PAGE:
Investigative reporter Christopher Simpson says in “Blowback” that after World War II, Nazi émigrés were given CIA subsidies to build a far-right-wing power base in the U. S. These Nazis assumed prominent positions in the Republican Party’s “ethnic outreach committees.” Simpson documents the fact that these Nazis did not come to America as individuals but as part of organized groups with fascist political agendas. The Nazi agenda did not die along with Adolf Hitler. It moved to America (or a part of it did) and joined the far right of the Republican Party.
Simpson shows how the State Department and the CIA put high-ranking Nazis on the intelligence payroll “for their expertise in propaganda and psychological warfare,” among other purposes. The most important Nazi employed by the U.S. was Reinhard Gehlen, Hitler’s most senior eastern front military intelligence officer. After Germany’s defeat became certain, Gehlen offered the U.S. certain concessions in exchange for his own protection. Gehlen promoted hyped up cold war propaganda on behalf of the political right in this country, and helped shape U.S. perceptions of the cold war.
Journalist Russ Bellant (“Old Nazis, the New Right, and the Republican Party”) shows that Laszlo Pasztor, a convicted Nazi war collaborator, built the Republican émigré network. Pasztor, who served as adviser to Republican Paul Weyrich, belonged to the Hungarian Arrow Cross, a group that helped liquidate Hungary’s Jews. Pasztor was founding chairman of the Republican Heritage Groups Council.
Two months before the November 1988 presidential election, a small newspaper, Washington Jewish Week, disclosed that a coalition for the Bush campaign included a number of outspoken Nazis and anti-Semites. The article prompted six leaders of Bush’s coalition to resign.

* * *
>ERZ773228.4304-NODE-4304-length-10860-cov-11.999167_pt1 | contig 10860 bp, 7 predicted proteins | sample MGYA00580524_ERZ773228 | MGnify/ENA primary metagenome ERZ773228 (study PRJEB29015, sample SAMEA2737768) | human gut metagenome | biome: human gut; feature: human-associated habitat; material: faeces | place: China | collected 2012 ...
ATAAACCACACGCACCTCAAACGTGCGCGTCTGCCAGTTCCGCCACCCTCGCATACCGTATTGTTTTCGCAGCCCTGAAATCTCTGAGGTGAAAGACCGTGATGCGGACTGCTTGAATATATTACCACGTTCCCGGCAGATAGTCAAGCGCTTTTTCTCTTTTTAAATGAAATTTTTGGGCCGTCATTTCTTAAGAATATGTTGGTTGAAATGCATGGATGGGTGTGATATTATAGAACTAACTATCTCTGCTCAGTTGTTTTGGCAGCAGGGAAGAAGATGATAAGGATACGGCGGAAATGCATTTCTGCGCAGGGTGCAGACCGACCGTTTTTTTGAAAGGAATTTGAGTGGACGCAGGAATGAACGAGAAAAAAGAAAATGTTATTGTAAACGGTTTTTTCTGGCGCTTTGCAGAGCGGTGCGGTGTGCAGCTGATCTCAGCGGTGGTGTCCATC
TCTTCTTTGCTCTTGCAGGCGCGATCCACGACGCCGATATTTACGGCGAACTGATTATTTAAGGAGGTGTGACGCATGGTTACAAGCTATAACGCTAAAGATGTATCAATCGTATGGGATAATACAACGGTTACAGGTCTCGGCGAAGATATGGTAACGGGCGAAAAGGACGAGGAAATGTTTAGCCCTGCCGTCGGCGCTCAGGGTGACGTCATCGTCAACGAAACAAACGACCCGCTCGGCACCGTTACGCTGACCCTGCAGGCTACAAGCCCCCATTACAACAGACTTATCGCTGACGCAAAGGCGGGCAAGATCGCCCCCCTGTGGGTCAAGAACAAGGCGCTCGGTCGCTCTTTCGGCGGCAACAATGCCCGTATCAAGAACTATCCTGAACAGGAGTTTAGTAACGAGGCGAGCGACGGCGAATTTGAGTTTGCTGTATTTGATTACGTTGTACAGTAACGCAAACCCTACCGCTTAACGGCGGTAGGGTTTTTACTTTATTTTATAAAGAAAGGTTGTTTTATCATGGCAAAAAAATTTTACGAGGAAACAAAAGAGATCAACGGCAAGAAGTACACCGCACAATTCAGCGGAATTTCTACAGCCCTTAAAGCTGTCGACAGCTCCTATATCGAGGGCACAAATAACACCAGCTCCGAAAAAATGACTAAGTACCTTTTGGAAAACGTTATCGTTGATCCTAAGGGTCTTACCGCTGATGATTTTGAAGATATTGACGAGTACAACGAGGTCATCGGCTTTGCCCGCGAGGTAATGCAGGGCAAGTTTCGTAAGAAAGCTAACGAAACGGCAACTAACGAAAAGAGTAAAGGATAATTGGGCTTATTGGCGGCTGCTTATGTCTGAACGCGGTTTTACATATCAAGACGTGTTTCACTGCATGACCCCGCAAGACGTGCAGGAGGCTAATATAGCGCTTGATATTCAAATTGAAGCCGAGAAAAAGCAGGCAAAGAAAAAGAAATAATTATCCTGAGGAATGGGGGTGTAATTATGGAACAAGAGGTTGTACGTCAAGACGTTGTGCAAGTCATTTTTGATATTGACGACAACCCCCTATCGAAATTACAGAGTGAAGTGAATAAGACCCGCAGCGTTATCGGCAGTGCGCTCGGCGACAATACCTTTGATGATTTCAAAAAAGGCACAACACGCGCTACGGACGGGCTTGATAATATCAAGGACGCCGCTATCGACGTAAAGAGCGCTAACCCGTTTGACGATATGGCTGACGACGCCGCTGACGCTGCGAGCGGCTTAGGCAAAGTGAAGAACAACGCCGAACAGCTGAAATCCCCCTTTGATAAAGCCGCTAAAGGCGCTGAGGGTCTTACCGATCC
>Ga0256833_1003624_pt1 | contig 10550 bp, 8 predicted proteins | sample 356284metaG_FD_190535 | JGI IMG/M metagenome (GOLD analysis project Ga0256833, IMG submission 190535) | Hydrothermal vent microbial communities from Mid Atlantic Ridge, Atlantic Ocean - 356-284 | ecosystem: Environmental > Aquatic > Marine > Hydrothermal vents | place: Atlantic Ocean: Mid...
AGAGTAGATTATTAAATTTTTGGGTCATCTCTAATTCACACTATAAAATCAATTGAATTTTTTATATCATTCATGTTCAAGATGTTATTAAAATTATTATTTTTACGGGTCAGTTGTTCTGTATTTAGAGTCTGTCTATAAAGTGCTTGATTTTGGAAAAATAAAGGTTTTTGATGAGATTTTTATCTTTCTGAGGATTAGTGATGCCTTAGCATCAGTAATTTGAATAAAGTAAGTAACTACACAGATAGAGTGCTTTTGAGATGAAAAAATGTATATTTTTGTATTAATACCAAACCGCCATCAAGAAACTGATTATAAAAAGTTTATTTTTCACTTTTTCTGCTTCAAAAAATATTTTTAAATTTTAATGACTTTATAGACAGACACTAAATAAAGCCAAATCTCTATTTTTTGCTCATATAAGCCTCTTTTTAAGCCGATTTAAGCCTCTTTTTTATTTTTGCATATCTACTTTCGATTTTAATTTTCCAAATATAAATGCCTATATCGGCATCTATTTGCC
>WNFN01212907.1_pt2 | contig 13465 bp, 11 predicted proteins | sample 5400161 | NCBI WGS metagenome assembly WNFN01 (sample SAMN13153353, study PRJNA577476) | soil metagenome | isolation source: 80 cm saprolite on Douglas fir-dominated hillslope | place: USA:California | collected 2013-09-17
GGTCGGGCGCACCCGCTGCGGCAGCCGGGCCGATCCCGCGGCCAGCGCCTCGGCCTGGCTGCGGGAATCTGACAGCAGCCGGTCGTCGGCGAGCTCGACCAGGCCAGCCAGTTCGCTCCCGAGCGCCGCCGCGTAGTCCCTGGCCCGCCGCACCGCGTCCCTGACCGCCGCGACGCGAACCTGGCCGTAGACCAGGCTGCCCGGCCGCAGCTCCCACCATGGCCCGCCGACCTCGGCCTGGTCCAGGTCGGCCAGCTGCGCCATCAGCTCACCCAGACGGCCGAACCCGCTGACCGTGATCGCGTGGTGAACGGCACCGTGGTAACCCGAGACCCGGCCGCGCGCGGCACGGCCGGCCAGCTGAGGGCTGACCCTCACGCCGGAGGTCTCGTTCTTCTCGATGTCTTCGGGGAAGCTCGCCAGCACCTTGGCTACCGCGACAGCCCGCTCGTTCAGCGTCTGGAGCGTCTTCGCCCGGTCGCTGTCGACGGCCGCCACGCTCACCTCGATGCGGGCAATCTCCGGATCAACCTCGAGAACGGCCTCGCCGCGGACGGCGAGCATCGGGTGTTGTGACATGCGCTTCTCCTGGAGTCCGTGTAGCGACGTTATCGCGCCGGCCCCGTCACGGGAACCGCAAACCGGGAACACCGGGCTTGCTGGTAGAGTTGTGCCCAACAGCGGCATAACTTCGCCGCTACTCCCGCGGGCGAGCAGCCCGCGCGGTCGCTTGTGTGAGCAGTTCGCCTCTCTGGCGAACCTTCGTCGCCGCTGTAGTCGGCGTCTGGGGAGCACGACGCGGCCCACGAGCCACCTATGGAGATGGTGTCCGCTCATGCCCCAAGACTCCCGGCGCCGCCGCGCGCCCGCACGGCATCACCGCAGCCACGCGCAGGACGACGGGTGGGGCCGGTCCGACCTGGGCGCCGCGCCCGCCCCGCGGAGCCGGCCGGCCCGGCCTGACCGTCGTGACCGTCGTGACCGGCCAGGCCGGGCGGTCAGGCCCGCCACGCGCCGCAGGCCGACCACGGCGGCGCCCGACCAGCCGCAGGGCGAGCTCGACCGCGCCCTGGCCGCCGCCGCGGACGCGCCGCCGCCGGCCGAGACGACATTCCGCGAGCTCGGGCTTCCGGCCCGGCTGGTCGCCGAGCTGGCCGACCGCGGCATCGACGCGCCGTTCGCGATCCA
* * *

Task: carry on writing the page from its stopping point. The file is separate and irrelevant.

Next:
According to Russ Bellant, Nazi collaborators involved in the Republican Party included:
(1) Radi Slavoff, GOP Heritage Council’s executive director, and head of “Bulgarians for Bush.” Slavoff was a member of a Bulgarian fascist group, and he put together an event in Washington honoring Holocaust denier, Austin App.
(2) Florian Galdau, director of GOP outreach efforts among Romanians, and head of “Romanians for Bush.” Galdau was once an Iron Guard recruiter, and he defended convicted Nazi war criminal Valerian Trifa.
(3) Nicholas Nazarenko, leader of a Cossack GOP ethnic unit. Nazarenko was an ex-Waffen SS officer.
(4) Method Balco, GOP activist. Balco organized yearly memorials for a Nazi puppet regime.
(5) Walter Melianovich, head of the GOP’s Byelorussian unit. Melianovich worked closely with many Nazi groups.
(6) Bohdan Fedorak, leader of “Ukranians for Bush.” Fedorak headed a Nazi group involved in anti-Jewish wartime pogroms.
The Philadelphia Inquirer ran an article on the Bush team’s inclusion of Nazis (David Lee Preston, “Fired Bush backer one of several with possible Nazi links,” September 10, 1988.) The newspaper also ran an investigative series on Nazi members of the Bush coalition. The articles confirmed that the Bush team included members listed by Russ Bellant.
Journalist Martin A. Lee, has written for The Nation, Rolling Stone, The San Francisco Chronicle, and other publications. In “The Beast Reawakens,” Lee confirms that during both the Reagan and Bush years, the Republican Party’s ethnic outreach arm recruited members from the Nazi émigré network.